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Transonic Combustion injection system shows 5-21% fuel consumption reduction compared to PFI engine; simultaneous reduction in NOx and PM at high EGR rates

28 October 2010

Deboer
Normalized fuel consumption reduction from TSCi over the mini-map operating points compared to production PFI SI engine. Click to enlarge.

Engine testing of the Transonic Combustion injection-ignition system (TSCi, earlier post) applied to a gasoline-fueled production passenger car engine (with a diesel engine architecture) has shown fuel consumption reduction in the range of 5% to 21% across a number of speed and load conditions compared to a production port fuel injection (PFI) spark-ignition (SI) engine.

Modeling results using 1-D gas dynamics at 1,500 rpm and a load of 3 bar IMEP showed thermal efficiency improvements in the range of 21.6% and ISFC reduction of 16% in comparison with an SI gasoline engine part load. Chris de Boer, Transonic’s vice president of research and development, presented the results in a paper at this week’s SAE 2010 Powertrains Fuels & Lubricants meeting in San Diego. (This marked the start-up’s first public technical presentation, he noted.)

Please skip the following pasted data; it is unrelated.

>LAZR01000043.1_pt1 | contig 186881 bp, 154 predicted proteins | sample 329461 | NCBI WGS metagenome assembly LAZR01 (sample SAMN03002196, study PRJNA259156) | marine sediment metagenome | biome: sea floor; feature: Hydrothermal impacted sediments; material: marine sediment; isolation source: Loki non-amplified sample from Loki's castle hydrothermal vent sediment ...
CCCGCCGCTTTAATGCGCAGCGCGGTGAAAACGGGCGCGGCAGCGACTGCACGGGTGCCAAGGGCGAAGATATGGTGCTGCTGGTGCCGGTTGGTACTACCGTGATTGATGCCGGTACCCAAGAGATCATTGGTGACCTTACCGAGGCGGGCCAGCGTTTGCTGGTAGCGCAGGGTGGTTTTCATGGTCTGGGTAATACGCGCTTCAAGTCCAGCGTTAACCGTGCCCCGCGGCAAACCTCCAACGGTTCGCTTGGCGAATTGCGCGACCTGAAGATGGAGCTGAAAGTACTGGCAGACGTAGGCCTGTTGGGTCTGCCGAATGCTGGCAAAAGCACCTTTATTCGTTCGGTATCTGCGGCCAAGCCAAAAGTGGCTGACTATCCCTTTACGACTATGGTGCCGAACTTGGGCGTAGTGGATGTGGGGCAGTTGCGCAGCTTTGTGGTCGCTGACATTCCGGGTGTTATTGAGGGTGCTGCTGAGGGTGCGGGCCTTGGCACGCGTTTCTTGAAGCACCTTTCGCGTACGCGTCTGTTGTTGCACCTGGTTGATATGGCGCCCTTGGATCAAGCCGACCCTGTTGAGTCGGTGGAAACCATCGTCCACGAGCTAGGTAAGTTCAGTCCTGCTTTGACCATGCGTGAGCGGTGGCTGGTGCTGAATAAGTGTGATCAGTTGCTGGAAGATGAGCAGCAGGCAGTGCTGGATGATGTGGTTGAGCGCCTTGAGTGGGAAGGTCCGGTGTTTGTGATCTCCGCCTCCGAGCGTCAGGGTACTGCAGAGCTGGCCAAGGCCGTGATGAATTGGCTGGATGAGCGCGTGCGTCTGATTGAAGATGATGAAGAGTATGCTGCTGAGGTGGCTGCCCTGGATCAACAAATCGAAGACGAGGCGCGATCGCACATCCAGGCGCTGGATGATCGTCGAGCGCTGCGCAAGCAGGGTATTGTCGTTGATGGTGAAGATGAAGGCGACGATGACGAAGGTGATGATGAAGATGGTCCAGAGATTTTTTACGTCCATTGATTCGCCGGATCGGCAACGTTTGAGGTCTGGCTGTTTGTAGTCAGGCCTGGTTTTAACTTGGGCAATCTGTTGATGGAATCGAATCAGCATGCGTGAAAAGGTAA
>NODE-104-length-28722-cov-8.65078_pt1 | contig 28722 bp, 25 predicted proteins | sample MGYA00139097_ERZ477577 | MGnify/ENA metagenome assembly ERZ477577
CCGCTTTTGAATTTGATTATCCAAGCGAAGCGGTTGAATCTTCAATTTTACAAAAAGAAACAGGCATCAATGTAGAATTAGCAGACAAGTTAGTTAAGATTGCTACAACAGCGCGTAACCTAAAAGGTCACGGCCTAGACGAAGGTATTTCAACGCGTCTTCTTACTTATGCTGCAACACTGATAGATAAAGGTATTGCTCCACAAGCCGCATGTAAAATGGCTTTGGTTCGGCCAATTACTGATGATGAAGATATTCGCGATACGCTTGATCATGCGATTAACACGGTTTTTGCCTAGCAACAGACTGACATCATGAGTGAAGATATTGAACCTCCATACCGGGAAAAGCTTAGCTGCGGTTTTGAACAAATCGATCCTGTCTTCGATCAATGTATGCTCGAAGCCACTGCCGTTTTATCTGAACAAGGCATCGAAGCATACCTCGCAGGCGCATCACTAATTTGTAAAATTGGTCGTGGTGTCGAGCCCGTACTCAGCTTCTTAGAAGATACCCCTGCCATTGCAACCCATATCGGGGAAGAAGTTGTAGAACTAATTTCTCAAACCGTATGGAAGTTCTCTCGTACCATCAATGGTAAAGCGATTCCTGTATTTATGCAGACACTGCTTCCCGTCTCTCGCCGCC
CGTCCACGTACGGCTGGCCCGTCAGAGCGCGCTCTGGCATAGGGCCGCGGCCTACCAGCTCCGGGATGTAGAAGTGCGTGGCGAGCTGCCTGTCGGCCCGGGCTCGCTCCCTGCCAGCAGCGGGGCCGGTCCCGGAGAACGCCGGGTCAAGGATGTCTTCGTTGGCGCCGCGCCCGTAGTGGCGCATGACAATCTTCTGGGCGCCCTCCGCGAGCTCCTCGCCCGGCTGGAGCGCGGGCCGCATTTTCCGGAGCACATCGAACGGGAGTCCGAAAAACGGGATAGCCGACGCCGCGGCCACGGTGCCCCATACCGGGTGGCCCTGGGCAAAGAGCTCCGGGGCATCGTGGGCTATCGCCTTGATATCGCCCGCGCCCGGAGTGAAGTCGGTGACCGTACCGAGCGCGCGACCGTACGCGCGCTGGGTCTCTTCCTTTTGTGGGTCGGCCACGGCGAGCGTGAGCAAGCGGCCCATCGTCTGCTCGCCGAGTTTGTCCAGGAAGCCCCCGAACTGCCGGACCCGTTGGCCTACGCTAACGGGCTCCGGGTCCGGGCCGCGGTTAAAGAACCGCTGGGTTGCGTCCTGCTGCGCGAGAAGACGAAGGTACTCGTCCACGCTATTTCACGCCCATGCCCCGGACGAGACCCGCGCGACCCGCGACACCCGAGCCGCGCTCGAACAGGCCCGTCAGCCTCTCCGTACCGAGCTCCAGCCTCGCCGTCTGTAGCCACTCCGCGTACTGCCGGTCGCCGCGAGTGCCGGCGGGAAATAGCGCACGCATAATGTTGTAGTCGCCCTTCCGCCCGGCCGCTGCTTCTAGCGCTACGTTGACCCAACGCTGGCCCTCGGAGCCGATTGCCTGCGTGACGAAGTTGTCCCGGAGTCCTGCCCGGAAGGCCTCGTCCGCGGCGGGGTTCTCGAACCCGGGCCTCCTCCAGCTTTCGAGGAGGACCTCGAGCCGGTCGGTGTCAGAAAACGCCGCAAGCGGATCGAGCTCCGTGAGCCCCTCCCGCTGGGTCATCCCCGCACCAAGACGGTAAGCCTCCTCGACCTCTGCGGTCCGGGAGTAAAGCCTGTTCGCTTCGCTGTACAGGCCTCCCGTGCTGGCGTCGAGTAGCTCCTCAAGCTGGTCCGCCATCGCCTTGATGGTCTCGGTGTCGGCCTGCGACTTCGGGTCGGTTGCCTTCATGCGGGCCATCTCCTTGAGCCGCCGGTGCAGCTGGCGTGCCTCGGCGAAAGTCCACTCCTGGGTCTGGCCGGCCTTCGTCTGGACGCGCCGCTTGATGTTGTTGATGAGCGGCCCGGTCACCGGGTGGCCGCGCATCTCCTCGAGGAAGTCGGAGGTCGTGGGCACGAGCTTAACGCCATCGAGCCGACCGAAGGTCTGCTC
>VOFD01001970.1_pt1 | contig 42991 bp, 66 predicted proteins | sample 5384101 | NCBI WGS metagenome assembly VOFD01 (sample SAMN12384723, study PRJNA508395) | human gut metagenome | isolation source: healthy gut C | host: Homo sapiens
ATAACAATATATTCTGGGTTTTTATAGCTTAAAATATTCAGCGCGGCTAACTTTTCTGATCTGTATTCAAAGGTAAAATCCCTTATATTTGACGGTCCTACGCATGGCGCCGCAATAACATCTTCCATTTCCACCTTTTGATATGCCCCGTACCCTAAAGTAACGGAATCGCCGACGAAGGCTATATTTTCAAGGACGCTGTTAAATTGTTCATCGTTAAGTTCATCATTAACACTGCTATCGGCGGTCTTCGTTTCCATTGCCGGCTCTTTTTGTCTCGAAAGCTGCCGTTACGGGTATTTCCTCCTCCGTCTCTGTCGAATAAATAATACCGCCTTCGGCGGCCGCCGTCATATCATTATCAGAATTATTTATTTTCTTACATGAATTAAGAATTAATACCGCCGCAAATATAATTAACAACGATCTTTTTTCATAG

Tsci3
TSCi prototype injector. Click to enlarge.

The TSCi system features direct injection of fuel as a supercritical fluid, which is injected later in the compression stroke using a proprietary injector. The basis of the combustion process is the delay of the injection of the fuel to the extent that the heat release predominantly takes place after TDC of the engine power stroke. To be able to achieve this, the combustion process must have a short delay period, followed by rapid air-fuel mixing and combustion—characteristics that Transonic says are achieved by injecting the fuel as a supercritical fluid.

In his presentation, de Boer noted that while gasoline SI efficiency is constrained by thermal efficiency, throttling and compression ratio, the Transonic system has low heat losses, unthrottled operation, and a high compression ratio.

Multiple ignition sites and rapid combustion with TSCi combine to result in high rates of heat release and high cycle efficiency. The injection-ignition process is independent from the overall air/fuel ratio contained in the cylinder, allowing the engine to operate un-throttled. Additionally, the stratified nature of the charge under part load conditions reduces heat loss to the surrounding surfaces, resulting in further efficiency improvements, Transonic says.

The short combustion delay angles allow for the injection timing to be such that the ignition and combustion events take place after TDC. The advantage of the late injection timing is that all work resulting from heat release produces positive work on the piston. Other advantages are the elimination of droplet burning and increased combustion stability that results from multiple ignition sources.

In the modeled results that showed a 21.6% improvement in thermal efficiency, 12.5% was due to the reduction of pumping losses, 5% from the more effective heat release diagram, and 4.1% from the change in compression ratio, de Boer said.